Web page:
Malawi spices things up

- Finance - May 31, 2012

In Malawi at present, 74 percent of the population live on less than $1.25 per day. It perhaps is not surprising then that many are turning their back on traditional subsistence farming in search of a commercial pay rise.

It is being said that the brave few who have made the change can make up to three times the amount they were formerly bringing in, which has led to a significantly better standard of living.

Just being able to send their children to school is a luxury for some families and individuals, but for the people who have made the change, not only are they managing to do this, but they are able to send their kids off to school on bicycles before letting them watch a television upon their return home. In rural areas especially, this is a massive improvement on the life quality experienced by the majority of the population.


The one concern over the new trend is that if everybody makes the move to commercial farming, the core of the country’s age-old exports may suffer as a consequence. However, with the recent decline of tobacco farming in the country also, there is now a gap in the market, it seems, for a new overseas money-maker.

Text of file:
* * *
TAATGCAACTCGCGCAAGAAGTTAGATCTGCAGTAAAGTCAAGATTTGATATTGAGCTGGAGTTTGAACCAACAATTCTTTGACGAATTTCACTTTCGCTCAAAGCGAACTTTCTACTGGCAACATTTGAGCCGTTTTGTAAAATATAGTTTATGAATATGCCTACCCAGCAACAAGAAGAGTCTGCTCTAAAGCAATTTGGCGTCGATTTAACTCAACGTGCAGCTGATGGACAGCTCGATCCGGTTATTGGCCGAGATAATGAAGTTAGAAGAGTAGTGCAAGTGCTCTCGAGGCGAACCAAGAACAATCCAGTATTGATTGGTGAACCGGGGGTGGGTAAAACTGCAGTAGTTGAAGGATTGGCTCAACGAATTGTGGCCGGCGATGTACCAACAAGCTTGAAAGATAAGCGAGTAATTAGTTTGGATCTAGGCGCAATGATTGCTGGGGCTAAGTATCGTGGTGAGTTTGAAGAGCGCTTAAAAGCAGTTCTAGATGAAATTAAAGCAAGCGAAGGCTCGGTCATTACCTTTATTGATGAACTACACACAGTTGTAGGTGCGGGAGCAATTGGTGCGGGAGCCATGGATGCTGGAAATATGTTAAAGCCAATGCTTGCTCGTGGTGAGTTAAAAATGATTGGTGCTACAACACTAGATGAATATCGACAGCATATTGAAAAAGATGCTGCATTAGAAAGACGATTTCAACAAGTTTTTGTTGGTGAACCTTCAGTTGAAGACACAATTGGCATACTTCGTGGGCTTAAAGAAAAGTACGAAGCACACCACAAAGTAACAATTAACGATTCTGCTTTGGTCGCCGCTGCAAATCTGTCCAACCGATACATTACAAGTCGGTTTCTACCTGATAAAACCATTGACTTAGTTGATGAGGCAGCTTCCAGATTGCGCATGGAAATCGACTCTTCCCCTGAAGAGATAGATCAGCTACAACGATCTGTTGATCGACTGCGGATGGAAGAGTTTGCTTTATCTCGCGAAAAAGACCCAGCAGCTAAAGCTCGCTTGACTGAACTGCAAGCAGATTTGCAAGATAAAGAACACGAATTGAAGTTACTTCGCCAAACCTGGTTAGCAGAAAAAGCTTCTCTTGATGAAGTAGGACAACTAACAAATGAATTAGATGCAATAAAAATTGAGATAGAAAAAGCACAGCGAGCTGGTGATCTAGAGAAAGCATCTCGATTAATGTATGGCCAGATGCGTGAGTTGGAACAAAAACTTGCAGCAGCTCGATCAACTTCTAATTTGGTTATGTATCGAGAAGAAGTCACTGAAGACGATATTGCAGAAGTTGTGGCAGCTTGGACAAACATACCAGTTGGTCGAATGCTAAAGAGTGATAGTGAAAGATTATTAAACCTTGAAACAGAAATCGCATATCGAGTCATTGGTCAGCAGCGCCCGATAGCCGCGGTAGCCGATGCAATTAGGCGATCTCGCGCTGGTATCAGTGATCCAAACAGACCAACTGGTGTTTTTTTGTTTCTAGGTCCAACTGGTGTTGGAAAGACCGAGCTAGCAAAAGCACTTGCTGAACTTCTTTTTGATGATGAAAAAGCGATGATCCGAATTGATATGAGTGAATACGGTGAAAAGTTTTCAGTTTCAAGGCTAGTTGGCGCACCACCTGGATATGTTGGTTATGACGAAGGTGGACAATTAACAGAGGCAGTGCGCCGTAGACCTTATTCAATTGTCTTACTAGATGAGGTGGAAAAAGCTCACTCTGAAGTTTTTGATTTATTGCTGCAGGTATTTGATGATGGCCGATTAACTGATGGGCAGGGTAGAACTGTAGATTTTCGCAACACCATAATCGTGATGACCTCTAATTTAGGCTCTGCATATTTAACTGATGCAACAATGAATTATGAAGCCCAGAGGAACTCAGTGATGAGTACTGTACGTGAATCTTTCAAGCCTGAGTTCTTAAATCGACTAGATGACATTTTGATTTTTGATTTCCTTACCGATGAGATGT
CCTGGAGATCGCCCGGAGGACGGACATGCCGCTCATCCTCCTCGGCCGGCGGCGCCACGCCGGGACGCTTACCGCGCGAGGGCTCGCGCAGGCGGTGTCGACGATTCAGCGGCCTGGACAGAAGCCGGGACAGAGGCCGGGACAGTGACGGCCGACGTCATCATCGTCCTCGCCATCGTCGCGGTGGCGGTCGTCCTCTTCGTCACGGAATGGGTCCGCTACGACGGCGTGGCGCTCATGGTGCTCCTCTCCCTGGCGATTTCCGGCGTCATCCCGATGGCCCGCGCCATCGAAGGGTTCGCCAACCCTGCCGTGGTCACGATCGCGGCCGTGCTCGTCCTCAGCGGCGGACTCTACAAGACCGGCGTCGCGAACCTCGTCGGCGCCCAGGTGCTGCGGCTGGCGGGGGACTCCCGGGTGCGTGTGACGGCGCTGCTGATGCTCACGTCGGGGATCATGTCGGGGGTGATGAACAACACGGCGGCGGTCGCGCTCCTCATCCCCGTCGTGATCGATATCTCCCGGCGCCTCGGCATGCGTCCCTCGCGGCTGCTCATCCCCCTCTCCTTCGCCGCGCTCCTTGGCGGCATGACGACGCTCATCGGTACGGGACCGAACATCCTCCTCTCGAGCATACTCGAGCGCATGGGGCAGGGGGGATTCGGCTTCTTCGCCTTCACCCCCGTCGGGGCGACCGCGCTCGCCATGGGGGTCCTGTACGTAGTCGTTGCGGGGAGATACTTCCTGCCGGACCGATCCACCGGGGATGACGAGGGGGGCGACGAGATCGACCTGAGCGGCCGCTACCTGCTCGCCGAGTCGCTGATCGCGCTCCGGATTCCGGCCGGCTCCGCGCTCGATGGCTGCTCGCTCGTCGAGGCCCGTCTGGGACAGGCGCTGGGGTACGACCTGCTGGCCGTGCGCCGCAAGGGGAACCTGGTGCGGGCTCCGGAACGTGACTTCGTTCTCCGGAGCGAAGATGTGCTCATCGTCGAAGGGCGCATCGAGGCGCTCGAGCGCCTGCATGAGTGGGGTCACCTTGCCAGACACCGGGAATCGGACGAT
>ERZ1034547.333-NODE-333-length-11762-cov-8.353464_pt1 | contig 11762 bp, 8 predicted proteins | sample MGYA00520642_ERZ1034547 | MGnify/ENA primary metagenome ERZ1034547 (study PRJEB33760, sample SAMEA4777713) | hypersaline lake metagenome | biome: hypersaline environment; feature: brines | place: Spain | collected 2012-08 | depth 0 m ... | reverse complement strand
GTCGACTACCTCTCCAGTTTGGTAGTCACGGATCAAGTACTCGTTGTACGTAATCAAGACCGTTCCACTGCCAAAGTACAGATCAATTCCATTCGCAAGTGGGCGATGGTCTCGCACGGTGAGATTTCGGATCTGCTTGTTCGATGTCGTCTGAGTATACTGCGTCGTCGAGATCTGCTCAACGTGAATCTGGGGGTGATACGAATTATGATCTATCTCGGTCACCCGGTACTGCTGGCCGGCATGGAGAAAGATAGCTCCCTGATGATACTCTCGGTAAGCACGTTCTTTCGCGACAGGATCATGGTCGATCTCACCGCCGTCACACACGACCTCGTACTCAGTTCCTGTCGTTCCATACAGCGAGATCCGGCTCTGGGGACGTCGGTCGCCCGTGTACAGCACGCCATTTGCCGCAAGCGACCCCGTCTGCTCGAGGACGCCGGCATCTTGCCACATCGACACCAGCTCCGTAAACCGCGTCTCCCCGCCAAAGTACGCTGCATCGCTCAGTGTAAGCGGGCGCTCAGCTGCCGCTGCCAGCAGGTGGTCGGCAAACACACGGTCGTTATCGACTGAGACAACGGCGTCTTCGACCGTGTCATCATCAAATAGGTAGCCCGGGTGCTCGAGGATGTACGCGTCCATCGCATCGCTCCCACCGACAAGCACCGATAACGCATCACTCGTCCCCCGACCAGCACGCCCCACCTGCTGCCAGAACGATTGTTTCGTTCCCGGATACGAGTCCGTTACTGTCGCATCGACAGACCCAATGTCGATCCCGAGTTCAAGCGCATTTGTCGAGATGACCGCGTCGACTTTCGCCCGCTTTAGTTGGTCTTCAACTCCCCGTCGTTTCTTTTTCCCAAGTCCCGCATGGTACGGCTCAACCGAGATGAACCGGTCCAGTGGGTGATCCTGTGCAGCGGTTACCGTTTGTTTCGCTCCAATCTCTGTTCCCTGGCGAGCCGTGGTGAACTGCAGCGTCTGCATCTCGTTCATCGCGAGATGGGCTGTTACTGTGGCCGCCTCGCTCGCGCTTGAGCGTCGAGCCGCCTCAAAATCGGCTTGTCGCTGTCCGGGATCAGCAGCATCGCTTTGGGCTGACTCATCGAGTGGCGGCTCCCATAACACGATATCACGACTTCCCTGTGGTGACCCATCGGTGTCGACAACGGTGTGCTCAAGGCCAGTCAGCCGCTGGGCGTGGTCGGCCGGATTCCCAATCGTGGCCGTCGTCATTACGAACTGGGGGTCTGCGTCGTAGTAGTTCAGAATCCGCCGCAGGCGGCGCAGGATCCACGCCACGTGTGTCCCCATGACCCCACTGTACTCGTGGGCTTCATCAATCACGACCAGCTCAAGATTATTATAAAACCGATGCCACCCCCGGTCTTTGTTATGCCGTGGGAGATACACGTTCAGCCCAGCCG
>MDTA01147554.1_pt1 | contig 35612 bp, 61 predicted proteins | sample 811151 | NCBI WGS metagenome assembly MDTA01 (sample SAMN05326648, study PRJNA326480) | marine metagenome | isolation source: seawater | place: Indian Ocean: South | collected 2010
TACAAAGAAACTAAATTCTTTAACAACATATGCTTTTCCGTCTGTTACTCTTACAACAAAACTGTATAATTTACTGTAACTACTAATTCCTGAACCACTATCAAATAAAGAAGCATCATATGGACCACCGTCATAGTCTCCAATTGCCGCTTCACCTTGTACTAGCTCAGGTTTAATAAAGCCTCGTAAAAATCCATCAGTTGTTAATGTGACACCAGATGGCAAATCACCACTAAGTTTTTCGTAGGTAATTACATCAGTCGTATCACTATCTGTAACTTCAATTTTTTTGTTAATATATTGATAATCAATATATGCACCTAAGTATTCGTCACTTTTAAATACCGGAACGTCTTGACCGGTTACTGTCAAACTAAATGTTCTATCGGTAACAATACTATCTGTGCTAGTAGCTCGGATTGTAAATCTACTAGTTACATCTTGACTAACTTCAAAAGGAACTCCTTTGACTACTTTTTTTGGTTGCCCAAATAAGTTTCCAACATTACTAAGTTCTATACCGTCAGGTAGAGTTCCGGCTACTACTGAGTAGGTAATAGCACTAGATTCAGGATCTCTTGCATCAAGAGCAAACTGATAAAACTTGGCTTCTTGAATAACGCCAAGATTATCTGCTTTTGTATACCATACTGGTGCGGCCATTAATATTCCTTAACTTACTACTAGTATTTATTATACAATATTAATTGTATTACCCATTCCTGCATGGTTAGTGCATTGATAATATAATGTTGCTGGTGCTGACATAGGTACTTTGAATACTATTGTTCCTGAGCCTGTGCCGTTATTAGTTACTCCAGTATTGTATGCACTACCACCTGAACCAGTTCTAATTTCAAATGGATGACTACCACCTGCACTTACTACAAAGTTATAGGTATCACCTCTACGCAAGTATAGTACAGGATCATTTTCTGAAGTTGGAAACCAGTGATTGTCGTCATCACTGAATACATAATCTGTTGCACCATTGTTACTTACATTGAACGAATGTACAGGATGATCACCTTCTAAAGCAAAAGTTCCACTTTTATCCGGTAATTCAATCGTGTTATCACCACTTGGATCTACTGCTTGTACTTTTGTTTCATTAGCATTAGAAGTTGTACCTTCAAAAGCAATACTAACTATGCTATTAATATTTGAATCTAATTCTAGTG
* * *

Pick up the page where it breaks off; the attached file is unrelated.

Tobacco formerly accounted for 60 percent of the country’s main revenue through foreign exchange, totalling at $950 million, but sales are now diminishing as a result of smoking bans and restrictions across some of the western world’s markets.

As a result, the Farmers’ Union of Malawi (FUM) is encouraging self-sufficient farmers to switch to the more sustainable commercial farming option.

FUM President, Felix Jumbe said: "We agree that growing maize is good for people's daily livelihoods as they're assured of an availability of it in their households. But cash crops such as paprika are even more viable and sustainable as they allow farmers to make money with which they can buy a diverse range of products.

"We have seen dwindling sales of tobacco year in, year out and we need to be looking at something else for sustainability. That something else is paprika."

Joyce Banda, the new Malawi President has further emphasised the influence that the spice is set to play in the country’s future, expressing her wish to have a sustainable paprika industry in the country.

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